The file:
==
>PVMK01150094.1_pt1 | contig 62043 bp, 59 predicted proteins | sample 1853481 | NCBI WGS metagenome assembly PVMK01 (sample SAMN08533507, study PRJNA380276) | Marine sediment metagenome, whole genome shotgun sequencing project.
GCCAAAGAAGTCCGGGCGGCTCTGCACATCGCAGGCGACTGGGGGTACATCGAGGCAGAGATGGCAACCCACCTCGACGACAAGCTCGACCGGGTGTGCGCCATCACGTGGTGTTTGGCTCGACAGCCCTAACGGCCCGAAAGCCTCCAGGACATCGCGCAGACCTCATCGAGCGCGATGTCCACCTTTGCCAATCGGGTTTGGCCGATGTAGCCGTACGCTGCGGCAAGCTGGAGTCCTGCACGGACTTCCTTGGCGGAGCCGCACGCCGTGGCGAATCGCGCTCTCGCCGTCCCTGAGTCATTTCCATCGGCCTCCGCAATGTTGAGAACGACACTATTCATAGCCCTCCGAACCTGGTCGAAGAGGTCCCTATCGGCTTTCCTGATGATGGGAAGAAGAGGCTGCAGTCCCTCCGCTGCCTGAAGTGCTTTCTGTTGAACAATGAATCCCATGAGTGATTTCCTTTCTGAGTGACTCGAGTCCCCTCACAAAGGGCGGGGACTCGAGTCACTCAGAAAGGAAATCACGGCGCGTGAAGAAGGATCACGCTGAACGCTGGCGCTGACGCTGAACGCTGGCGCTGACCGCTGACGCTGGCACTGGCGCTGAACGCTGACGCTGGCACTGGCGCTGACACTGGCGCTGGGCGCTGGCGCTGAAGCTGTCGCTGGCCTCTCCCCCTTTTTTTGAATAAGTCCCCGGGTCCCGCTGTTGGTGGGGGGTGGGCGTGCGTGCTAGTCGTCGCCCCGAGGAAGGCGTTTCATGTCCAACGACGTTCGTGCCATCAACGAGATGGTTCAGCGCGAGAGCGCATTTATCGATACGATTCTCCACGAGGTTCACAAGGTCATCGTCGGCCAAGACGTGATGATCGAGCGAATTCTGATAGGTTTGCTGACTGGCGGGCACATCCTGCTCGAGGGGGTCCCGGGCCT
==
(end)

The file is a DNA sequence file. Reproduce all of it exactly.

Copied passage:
>PVMK01150094.1_pt1 | contig 62043 bp, 59 predicted proteins | sample 1853481 | NCBI WGS metagenome assembly PVMK01 (sample SAMN08533507, study PRJNA380276) | Marine sediment metagenome, whole genome shotgun sequencing project.
GCCAAAGAAGTCCGGGCGGCTCTGCACATCGCAGGCGACTGGGGGTACATCGAGGCAGAGATGGCAACCCACCTCGACGACAAGCTCGACCGGGTGTGCGCCATCACGTGGTGTTTGGCTCGACAGCCCTAACGGCCCGAAAGCCTCCAGGACATCGCGCAGACCTCATCGAGCGCGATGTCCACCTTTGCCAATCGGGTTTGGCCGATGTAGCCGTACGCTGCGGCAAGCTGGAGTCCTGCACGGACTTCCTTGGCGGAGCCGCACGCCGTGGCGAATCGCGCTCTCGCCGTCCCTGAGTCATTTCCATCGGCCTCCGCAATGTTGAGAACGACACTATTCATAGCCCTCCGAACCTGGTCGAAGAGGTCCCTATCGGCTTTCCTGATGATGGGAAGAAGAGGCTGCAGTCCCTCCGCTGCCTGAAGTGCTTTCTGTTGAACAATGAATCCCATGAGTGATTTCCTTTCTGAGTGACTCGAGTCCCCTCACAAAGGGCGGGGACTCGAGTCACTCAGAAAGGAAATCACGGCGCGTGAAGAAGGATCACGCTGAACGCTGGCGCTGACGCTGAACGCTGGCGCTGACCGCTGACGCTGGCACTGGCGCTGAACGCTGACGCTGGCACTGGCGCTGACACTGGCGCTGGGCGCTGGCGCTGAAGCTGTCGCTGGCCTCTCCCCCTTTTTTTGAATAAGTCCCCGGGTCCCGCTGTTGGTGGGGGGTGGGCGTGCGTGCTAGTCGTCGCCCCGAGGAAGGCGTTTCATGTCCAACGACGTTCGTGCCATCAACGAGATGGTTCAGCGCGAGAGCGCATTTATCGATACGATTCTCCACGAGGTTCACAAGGTCATCGTCGGCCAAGACGTGATGATCGAGCGAATTCTGATAGGTTTGCTGACTGGCGGGCACATCCTGCTCGAGGGGGTCCCGGGCCT